It’s actually six days after New Year’s Day. I apologize to my readers. That’s what happens when the New Year begins with a new, part-time job, and an impending snowstorm.
My New Year’s Day tradition, since moving out on my own, is to take down all my Christmas decorations. I didn’t decorate quite as heavily as I normally do, particularly outside. That was a good thing because if I had, all outdoor decorations would have been buried in about a foot of accumulated snow over the days preceding Christmas.
Just before New Year’s, our area got word that a snowstorm was coming, which might be a blizzard, depending on conditions (it wasn’t a blizzard, but it was brutally cold). My basement is accessible only by way of outdoor, concrete steps. If I wanted to get those decorations put away safely, it had to be done as quickly as possible on New Year’s Day.
The storm was delayed a day, as it turned out. I got all the work done, but was unable to get to my blog. Then I was given my first assignment – taking night-time photos of the storm. More about that in the next catch-up blog.
Personally, 2014 will be a year of anticipation and some worry. Will I be able to get a living wage job? Will they hire someone who took a photo that was worthy of a half page in the community newspaper’s editorial section as a secretary? What do I say to prospective employers who doubt my commitment? How do I convince them that I won’t be bored? Or even if I am bored, that I’d rather be bored than hungry?
Mom’s health isn’t all that good. She’s made me promise not to tell my brothers. She refuses to see the doctor who would probably perform an angioplasty. I’ve tried to convince her that with her temper she’s as likely to suffer a stroke and wind up like her friend Elsa, who suffered a stroke and died last Spring.
Mom, of all people, should know what a stroke means. When she was young, she studied to be a nurse. As we were watching her friend dying slowly, Mom said that people have the wrong idea about strokes. They think because the person is paralyzed that they can’t feel any pain. But that’s not true, Mom said; strokes are incredibly painful. The patient may not be able to move a muscle but the nerve endings are intact and sending messages of anguish.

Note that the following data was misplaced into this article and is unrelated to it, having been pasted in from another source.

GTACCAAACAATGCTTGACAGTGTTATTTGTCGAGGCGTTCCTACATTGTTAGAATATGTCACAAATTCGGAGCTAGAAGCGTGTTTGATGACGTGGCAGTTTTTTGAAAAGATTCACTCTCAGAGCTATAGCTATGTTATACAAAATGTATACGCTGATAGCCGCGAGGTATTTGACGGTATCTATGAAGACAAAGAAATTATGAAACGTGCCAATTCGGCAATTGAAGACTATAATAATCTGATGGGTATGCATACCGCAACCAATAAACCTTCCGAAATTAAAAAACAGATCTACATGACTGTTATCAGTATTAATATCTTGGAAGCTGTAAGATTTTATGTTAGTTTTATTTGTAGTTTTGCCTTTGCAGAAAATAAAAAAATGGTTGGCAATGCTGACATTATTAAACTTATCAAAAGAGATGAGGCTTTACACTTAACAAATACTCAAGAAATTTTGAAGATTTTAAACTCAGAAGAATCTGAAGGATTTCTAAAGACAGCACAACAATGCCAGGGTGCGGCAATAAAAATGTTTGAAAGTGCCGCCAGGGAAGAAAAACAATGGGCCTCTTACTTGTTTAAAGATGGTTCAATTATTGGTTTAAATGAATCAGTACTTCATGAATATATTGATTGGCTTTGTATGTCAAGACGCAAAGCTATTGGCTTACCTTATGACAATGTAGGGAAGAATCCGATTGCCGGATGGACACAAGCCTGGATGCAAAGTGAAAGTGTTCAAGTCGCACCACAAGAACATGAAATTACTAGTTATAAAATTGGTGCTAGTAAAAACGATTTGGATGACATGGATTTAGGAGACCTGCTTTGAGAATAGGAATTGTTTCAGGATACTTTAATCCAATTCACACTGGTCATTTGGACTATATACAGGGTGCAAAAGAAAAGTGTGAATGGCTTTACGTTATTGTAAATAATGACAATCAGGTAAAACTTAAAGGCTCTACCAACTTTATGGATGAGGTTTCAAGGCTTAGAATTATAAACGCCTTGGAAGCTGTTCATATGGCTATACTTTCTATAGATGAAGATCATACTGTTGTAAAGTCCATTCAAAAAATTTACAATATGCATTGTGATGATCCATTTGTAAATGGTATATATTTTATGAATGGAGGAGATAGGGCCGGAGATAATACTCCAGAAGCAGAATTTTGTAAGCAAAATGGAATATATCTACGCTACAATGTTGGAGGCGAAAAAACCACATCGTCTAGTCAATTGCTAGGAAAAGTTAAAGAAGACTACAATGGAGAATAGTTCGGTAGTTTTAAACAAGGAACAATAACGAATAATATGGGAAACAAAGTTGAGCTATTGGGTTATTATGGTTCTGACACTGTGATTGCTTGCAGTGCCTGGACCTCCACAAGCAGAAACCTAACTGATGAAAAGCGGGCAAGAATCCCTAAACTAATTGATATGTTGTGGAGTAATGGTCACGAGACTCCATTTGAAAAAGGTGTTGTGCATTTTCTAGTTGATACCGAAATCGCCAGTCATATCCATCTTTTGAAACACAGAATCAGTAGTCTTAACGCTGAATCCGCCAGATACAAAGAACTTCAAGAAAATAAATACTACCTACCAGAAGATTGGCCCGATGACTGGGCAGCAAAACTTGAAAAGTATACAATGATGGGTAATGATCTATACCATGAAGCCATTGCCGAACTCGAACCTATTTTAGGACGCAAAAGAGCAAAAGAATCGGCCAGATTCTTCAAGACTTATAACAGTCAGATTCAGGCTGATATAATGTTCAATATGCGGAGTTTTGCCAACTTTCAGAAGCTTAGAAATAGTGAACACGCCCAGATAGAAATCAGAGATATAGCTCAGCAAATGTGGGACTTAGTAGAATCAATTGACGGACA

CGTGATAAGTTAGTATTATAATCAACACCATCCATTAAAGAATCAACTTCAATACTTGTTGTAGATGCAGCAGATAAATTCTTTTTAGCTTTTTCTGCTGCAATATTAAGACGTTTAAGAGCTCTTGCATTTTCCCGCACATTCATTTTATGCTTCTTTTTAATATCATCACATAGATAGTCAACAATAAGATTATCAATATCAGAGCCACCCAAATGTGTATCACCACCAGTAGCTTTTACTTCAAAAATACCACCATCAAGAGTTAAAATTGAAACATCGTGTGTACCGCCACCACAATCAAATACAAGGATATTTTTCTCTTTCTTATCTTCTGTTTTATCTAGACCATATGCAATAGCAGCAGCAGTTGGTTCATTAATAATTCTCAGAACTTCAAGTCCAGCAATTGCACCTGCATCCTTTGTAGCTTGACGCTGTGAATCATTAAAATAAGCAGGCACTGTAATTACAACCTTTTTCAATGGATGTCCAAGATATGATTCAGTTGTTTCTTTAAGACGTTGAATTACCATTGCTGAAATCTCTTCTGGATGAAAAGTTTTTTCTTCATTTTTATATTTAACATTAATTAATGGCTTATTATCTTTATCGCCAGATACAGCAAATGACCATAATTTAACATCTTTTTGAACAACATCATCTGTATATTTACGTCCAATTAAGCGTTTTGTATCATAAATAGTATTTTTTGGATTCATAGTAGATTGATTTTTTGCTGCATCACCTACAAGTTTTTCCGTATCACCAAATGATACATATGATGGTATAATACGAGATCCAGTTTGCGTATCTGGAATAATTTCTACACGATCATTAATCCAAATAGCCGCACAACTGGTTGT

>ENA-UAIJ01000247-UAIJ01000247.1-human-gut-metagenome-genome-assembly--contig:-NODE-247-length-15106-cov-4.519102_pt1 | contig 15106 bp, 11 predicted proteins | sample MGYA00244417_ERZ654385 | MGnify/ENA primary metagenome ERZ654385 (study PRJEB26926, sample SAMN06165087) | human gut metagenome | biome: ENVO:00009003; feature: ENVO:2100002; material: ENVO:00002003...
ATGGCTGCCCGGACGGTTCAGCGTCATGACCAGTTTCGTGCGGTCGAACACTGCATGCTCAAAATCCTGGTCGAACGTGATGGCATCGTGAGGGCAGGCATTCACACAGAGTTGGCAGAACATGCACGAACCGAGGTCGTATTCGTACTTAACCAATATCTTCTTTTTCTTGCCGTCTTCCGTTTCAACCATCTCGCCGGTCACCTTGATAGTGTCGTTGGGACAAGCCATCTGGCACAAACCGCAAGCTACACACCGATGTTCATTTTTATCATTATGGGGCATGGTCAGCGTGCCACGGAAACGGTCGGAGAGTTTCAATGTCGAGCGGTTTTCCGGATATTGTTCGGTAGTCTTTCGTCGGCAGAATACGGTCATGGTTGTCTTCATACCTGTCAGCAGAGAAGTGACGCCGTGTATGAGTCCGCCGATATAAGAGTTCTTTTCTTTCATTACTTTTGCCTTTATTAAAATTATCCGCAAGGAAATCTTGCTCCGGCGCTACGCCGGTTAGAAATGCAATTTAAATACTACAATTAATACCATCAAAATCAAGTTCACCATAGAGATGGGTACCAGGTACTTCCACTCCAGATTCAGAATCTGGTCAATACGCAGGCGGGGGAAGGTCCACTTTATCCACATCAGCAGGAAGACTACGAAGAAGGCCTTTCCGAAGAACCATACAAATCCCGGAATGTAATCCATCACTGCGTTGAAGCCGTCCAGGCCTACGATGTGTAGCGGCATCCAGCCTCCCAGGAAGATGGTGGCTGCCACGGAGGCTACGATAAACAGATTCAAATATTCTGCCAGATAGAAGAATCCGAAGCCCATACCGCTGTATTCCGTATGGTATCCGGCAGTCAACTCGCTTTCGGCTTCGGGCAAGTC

Will Mom make it through 2014? Will she make it to 2015? Will she make it to her 90th birthday at the end of this month. Her doctor, when I asked him, hinted that I shouldn’t be surprised at anything that might happen. Something about the end of summer (although I think if she has the angioplasty, she might yet live to see Halloween, if not Christmas).
The problem is, she really doesn’t want to. She’s vain about her age. She doesn’t want to be 90, much less 95, like her older brother, or 100, heaven forbid. All her friends are gone and she doesn’t have the vigor that she used to have. She’s unhappy.
My brothers and I have another problem. Brother B and I were fixing up what we are told is my father’s grave. “What are we going to do if he isn’t down there?” I asked him, pointing to the grave, which is where my mother will be buried.
Just as bewildered, Brother B responded, “I don’t know, Squirrel!” (My childhood nickname).
There are happier prospects on the horizon. A new job? Either this newspaper will hire me full-time, if I can prove I’m a worthy photographer (the photography editor at the newspaper group saw my portfolio; the news editor at the actual newspaper for which I work had not – yet).
A move to a new home, complete with a yard, a dog, and a level neighborhood where I can once again ride my bicycle. The gentleman in question is undecided as yet and we still have a month to go before the question can be properly addressed. I’ve told him no “living together.” He was surprised at my assertion, but that’s the way it is. I have no intention of being a “tenant” in his house. I refused to live the way, always in fear of being “evicted.” That’s why I bought a condo rather than renting. Either it’s my house also, or I stay where I am and we stay the way we are. Or we go our separate ways, if he doesn’t like it. I hope not. We’ve been friends for many years.